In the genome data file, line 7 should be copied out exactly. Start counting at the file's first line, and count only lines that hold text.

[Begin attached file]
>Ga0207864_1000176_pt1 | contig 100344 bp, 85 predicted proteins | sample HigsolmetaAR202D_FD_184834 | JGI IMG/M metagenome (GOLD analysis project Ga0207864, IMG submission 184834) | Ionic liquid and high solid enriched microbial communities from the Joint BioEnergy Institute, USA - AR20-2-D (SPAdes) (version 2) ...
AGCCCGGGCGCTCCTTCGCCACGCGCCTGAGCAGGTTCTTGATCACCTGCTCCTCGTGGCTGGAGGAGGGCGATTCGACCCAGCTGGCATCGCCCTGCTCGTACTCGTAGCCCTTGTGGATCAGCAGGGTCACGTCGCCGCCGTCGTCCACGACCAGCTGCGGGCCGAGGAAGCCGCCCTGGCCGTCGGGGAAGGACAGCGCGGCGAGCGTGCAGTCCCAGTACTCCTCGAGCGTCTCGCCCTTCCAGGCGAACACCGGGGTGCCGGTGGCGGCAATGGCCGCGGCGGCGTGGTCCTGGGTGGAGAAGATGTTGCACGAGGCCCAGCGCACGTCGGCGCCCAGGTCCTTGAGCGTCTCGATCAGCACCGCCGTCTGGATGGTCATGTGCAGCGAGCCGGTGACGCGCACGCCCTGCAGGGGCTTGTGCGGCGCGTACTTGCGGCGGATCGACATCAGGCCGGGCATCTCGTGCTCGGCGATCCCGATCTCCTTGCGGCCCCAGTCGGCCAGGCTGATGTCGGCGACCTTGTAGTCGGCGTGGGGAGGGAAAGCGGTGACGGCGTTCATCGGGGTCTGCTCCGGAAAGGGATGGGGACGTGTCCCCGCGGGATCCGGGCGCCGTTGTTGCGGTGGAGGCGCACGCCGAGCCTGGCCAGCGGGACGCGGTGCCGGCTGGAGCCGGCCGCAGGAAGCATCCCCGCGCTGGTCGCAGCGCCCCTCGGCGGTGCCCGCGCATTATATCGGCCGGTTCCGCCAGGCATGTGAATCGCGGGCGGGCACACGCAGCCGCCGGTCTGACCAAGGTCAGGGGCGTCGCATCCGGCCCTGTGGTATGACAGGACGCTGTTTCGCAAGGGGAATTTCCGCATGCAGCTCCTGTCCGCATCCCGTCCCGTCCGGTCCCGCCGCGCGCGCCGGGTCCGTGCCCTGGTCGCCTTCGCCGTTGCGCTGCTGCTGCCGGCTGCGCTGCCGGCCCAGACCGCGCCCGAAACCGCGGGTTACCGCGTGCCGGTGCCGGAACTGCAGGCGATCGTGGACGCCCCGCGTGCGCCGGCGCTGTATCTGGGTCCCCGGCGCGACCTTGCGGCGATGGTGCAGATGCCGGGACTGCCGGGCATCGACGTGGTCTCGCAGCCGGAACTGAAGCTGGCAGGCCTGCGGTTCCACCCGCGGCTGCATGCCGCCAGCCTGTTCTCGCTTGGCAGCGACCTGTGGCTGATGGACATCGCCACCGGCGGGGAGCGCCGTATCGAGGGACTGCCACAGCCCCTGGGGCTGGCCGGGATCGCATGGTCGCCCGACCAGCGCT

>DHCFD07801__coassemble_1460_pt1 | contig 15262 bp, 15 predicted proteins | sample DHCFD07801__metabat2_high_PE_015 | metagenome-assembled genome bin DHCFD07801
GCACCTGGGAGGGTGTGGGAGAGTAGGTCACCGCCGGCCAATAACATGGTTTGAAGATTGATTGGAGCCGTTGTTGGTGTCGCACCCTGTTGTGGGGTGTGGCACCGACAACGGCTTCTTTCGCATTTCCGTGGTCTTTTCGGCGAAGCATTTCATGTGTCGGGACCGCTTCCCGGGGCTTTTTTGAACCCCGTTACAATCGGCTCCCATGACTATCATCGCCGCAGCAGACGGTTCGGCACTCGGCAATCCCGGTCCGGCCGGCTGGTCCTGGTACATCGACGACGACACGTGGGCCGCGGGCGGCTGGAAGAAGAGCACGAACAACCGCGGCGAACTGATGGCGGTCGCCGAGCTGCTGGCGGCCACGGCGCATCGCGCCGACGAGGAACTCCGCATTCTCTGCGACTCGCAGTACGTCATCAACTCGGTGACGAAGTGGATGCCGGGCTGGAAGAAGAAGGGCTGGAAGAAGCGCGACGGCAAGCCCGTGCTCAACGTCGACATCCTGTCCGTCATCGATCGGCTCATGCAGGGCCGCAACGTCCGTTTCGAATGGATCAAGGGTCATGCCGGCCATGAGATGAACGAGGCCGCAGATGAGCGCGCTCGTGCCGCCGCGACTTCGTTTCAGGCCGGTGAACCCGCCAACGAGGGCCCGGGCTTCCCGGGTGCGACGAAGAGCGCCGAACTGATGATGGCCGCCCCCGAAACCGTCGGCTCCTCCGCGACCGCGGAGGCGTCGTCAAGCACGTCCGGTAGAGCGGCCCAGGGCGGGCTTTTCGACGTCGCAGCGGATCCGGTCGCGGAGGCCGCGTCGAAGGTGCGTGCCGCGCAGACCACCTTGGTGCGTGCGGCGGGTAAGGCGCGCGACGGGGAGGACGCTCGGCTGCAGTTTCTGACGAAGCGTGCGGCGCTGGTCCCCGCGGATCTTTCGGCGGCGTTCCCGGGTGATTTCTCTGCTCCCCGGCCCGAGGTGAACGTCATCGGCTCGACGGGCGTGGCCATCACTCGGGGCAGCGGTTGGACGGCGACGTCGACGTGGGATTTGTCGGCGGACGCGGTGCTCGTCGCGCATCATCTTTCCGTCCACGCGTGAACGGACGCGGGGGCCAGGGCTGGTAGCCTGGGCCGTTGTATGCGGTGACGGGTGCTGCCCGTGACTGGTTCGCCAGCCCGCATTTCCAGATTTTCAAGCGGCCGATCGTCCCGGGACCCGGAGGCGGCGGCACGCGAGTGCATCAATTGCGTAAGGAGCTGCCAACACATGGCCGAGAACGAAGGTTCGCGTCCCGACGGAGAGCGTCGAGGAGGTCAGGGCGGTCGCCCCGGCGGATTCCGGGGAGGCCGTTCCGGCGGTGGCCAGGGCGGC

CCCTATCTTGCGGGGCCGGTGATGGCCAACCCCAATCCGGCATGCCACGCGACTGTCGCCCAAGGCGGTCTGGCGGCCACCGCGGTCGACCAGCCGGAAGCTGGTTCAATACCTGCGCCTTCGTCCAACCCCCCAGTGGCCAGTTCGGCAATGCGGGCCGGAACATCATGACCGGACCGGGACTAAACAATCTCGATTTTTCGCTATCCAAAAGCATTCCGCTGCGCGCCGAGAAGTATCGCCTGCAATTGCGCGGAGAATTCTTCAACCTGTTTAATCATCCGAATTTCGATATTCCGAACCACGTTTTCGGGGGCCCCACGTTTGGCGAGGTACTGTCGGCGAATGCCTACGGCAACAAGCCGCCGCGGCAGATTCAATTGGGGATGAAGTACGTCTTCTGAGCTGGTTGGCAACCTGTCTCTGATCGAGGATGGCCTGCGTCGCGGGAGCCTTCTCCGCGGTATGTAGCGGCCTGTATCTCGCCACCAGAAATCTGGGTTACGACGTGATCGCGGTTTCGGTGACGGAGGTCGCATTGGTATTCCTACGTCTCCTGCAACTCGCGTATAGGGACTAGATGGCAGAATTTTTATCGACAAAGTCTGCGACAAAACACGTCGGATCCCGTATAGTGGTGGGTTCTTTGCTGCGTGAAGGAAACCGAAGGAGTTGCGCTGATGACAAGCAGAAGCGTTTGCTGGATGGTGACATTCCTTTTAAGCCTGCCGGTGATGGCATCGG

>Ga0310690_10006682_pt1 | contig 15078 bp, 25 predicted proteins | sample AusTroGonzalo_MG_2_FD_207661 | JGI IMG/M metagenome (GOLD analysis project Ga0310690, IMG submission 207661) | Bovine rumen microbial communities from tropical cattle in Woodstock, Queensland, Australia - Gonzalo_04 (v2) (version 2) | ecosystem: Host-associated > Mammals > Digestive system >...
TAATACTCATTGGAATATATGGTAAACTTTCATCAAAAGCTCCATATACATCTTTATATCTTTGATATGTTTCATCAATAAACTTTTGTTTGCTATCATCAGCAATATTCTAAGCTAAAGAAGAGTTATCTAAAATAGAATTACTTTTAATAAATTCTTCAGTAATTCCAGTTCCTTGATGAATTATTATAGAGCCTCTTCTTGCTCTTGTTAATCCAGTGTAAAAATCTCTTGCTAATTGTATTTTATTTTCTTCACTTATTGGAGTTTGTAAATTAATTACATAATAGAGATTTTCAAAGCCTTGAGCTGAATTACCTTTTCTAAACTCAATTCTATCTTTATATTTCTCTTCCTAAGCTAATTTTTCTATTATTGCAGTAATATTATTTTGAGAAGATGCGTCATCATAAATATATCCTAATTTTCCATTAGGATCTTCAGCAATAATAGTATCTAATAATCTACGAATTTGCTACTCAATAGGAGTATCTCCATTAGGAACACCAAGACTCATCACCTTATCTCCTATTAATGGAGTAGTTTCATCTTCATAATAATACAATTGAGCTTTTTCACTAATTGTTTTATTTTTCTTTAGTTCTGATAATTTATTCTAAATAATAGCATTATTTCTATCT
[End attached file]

TAATACTCATTGGAATATATGGTAAACTTTCATCAAAAGCTCCATATACATCTTTATATCTTTGATATGTTTCATCAATAAACTTTTGTTTGCTATCATCAGCAATATTCTAAGCTAAAGAAGAGTTATCTAAAATAGAATTACTTTTAATAAATTCTTCAGTAATTCCAGTTCCTTGATGAATTATTATAGAGCCTCTTCTTGCTCTTGTTAATCCAGTGTAAAAATCTCTTGCTAATTGTATTTTATTTTCTTCACTTATTGGAGTTTGTAAATTAATTACATAATAGAGATTTTCAAAGCCTTGAGCTGAATTACCTTTTCTAAACTCAATTCTATCTTTATATTTCTCTTCCTAAGCTAATTTTTCTATTATTGCAGTAATATTATTTTGAGAAGATGCGTCATCATAAATATATCCTAATTTTCCATTAGGATCTTCAGCAATAATAGTATCTAATAATCTACGAATTTGCTACTCAATAGGAGTATCTCCATTAGGAACACCAAGACTCATCACCTTATCTCCTATTAATGGAGTAGTTTCATCTTCATAATAATACAATTGAGCTTTTTCACTAATTGTTTTATTTTTCTTTAGTTCTGATAATTTATTCTAAATAATAGCATTATTTCTATCT